I don’t know how many times Lee reminded me to keep my wing down on take off or landing so the cross wind wouldn’t get under it and ground loop the aircraft and there was a few times that I wanted to say ‘I go it’ but I never did, because I hadn’t got it but I would eventually.
Him and Bobby use to amuse me as they talked about tail wheel or 3 point landings verses wheel landings and keeping my mouth shut and listening was smart on my behalf. Both techniques have a place landing a tail dragger but after a few years of experience I preferred the 3 point over wheel landings in almost any weather conditions. Tail draggers were designed for 3 point landings, which means the tail wheel touches the ground at the same time as the main wheels or slightly before.
There is a transition period on take off were the surface controls, rudder, ailerons and elevator, don’t have enough airflow to effectively control the aircraft especially in a cross wind environment so you are still relying on the tail wheel control to help you stay in line with the runway. As the tail wheel comes off of the ground you have your up wind wing down to keep the cross wind from getting under it and ground looping the aircraft; this is important on take off or landings.
On heavy aircraft the tail wheel has a manual lock that you secure on take off after you line up with the center line of the runway and release after your landing just prior turning onto the taxi way. It is a critical piece of equipment as the momentum of a heavy tail dragger slowing down on landing will make the tail wheel want to pass you causing a ground loop. The number of pilots that have ground looped tail draggers is astonishing.
One quick story of a take off from a county road in an M18 Dromader then I’ll close this post.
The M18 Dromader that I was using that day had a jump seat so a passenger, if they were willing to ride looking where you had been and not where you were going, was perfectly legal as long as you were not actually spraying chemicals.
We had been flying dry fertilizer on potato crops and were taking off to the east with a quartering tail wind out of the Northwest, landing to the west with a quartering head wind. Something you get use to after awhile in working a spray plane for a living.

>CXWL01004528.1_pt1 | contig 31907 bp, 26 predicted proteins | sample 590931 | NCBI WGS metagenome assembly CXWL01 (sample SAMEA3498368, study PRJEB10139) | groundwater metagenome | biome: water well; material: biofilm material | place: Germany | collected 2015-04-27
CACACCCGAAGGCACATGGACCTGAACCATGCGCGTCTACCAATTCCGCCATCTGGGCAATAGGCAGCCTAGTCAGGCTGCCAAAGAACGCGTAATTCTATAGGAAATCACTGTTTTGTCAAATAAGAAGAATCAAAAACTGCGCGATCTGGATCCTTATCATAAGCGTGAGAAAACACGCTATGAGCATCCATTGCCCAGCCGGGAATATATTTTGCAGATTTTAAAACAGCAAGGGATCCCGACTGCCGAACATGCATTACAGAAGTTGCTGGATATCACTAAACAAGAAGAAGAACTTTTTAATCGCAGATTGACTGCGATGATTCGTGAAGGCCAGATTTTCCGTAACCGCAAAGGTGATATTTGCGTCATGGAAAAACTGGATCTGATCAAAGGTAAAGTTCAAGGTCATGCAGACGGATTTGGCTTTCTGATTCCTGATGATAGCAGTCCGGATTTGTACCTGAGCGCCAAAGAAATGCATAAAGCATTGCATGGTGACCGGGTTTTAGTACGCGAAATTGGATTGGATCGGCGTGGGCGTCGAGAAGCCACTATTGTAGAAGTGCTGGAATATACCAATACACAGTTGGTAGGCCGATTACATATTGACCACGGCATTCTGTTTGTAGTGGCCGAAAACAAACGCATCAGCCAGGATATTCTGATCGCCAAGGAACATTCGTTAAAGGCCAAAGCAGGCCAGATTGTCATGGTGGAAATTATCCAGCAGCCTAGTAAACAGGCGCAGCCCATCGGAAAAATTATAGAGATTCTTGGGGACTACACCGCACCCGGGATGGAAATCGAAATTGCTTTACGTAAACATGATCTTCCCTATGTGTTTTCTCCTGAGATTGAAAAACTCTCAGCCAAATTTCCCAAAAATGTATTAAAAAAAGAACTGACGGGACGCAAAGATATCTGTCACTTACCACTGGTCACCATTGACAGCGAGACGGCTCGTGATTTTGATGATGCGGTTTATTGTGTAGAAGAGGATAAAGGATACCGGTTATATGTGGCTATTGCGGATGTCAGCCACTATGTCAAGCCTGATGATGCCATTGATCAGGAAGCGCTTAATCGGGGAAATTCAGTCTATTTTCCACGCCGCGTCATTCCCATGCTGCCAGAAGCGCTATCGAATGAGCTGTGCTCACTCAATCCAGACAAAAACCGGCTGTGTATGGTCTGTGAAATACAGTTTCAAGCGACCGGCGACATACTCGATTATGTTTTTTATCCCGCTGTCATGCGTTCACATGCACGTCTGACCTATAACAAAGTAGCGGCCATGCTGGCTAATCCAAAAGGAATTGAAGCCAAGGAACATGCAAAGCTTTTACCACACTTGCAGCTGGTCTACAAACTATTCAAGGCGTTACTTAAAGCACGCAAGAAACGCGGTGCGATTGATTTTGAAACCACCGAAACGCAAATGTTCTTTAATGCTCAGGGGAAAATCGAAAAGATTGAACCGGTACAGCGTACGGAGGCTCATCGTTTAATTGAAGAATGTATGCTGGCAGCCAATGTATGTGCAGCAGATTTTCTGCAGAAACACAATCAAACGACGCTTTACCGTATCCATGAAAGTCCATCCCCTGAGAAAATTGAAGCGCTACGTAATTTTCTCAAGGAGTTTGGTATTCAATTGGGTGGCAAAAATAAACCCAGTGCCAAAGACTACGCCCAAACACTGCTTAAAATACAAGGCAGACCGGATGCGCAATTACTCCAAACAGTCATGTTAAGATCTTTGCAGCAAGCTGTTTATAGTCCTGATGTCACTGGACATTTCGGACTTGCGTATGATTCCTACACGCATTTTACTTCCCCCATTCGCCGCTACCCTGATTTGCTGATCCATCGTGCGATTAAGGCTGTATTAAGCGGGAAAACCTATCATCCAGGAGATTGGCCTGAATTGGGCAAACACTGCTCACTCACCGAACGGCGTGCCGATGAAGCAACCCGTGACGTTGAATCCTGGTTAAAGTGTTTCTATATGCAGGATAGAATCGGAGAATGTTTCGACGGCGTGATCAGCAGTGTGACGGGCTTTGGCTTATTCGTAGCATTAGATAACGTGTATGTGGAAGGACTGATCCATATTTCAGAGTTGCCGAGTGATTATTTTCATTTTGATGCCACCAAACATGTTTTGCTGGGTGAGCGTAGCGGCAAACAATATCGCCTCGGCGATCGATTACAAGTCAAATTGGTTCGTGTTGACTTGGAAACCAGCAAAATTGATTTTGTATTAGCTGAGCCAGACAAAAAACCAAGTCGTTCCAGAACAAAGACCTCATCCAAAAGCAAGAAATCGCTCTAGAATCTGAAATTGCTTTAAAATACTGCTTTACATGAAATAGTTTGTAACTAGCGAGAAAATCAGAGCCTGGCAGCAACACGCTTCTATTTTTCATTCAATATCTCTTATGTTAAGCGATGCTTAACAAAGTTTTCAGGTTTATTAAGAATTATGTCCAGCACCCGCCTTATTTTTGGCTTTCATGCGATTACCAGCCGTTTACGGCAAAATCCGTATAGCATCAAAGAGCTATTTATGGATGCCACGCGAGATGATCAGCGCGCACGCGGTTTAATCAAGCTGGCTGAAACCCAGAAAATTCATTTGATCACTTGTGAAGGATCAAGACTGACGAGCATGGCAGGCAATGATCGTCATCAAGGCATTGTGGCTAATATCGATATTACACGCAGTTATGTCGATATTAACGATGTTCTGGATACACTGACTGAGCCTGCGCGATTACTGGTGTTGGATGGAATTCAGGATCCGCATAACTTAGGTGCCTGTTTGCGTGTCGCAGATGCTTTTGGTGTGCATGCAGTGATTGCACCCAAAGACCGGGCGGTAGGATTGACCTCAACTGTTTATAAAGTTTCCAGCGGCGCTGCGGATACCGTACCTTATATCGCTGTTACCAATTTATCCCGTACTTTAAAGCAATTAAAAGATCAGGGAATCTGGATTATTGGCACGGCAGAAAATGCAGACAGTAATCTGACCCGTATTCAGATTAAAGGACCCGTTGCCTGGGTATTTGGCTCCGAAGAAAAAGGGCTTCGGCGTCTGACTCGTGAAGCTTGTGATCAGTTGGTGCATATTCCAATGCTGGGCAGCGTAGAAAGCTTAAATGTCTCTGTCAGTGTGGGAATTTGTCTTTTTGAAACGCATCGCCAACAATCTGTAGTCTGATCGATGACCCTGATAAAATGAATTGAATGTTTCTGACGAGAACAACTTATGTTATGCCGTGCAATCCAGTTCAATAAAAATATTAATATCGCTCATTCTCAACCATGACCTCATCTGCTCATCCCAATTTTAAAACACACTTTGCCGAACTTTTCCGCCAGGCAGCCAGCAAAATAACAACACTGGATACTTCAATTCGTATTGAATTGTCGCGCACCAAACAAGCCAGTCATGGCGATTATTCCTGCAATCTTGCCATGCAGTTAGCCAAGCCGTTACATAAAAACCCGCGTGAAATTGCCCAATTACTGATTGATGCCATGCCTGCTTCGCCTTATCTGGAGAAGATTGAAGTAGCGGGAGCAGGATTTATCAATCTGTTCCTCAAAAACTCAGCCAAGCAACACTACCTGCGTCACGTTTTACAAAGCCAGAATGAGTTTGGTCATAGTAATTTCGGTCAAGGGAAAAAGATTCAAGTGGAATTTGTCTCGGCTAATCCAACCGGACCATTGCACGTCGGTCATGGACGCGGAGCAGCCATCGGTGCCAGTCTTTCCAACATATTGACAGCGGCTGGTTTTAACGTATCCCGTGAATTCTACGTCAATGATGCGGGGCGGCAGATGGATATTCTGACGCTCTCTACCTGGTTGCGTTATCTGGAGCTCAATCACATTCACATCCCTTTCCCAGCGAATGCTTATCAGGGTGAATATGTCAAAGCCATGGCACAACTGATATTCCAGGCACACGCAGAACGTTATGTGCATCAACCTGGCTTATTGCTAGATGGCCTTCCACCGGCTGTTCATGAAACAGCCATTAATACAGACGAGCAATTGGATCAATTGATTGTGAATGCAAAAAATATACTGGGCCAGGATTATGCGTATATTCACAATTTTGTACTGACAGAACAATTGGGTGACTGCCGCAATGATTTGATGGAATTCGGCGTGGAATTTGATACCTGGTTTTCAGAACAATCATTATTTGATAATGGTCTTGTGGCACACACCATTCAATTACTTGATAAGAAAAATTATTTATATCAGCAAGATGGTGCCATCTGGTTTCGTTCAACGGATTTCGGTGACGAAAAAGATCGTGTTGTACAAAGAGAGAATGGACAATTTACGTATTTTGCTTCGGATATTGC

That set up was the fastest way to get our work done as all of the fields were to our east and after take off I would be on a field in a few minutes if not seconds and when done with that load would be headed back to reload; less turning around and more efficient.
Sometime in the afternoon the quartering tail wind was starting to push the limits of being able to control the aircraft on take off so I shut the crew down and sent everyone to our base airport. My oldest daughter Misty had been helping me that day and she climbed in the jump seat for an airplane ride home. Some where in my take off roll a gust of wind from my quartering tail wind blew us off of the road; sort of. Our salvation, so to speak, was that I had enough surface control and I had my up wind wing down and was able to fly the aircraft down the road with the left wheel on the road and the right wheel flying above the crops under it; flying and taxiing at the same time.
Misty had flown enough to know that this wasn’t a normal take off but as she was passenger only, panic would do her no good. It was only a few seconds and we were airborne and headed to our base airport. All of Lee’s influence as well as Terry Hanes and Bobby Barnes paid off in that moment. Yes I did my part but it was years of experience and training that helped me out that day. All of the arrogance and vanity in the world would not have made that aircraft stay stable for take off.
Did I ever screw up a take off? probably, but not bad enough to wreck an aircraft.
Thank you Lee, Bobby and Terry along with my dad; good aviators and good mentors.
Featured image is a radial engine M18 Dromader, close in size to the WW2 fighters; the 660 Thrush was about the same size as the M18 Dromader but had a turbo prop motor, sleeker and a bit faster than the M18.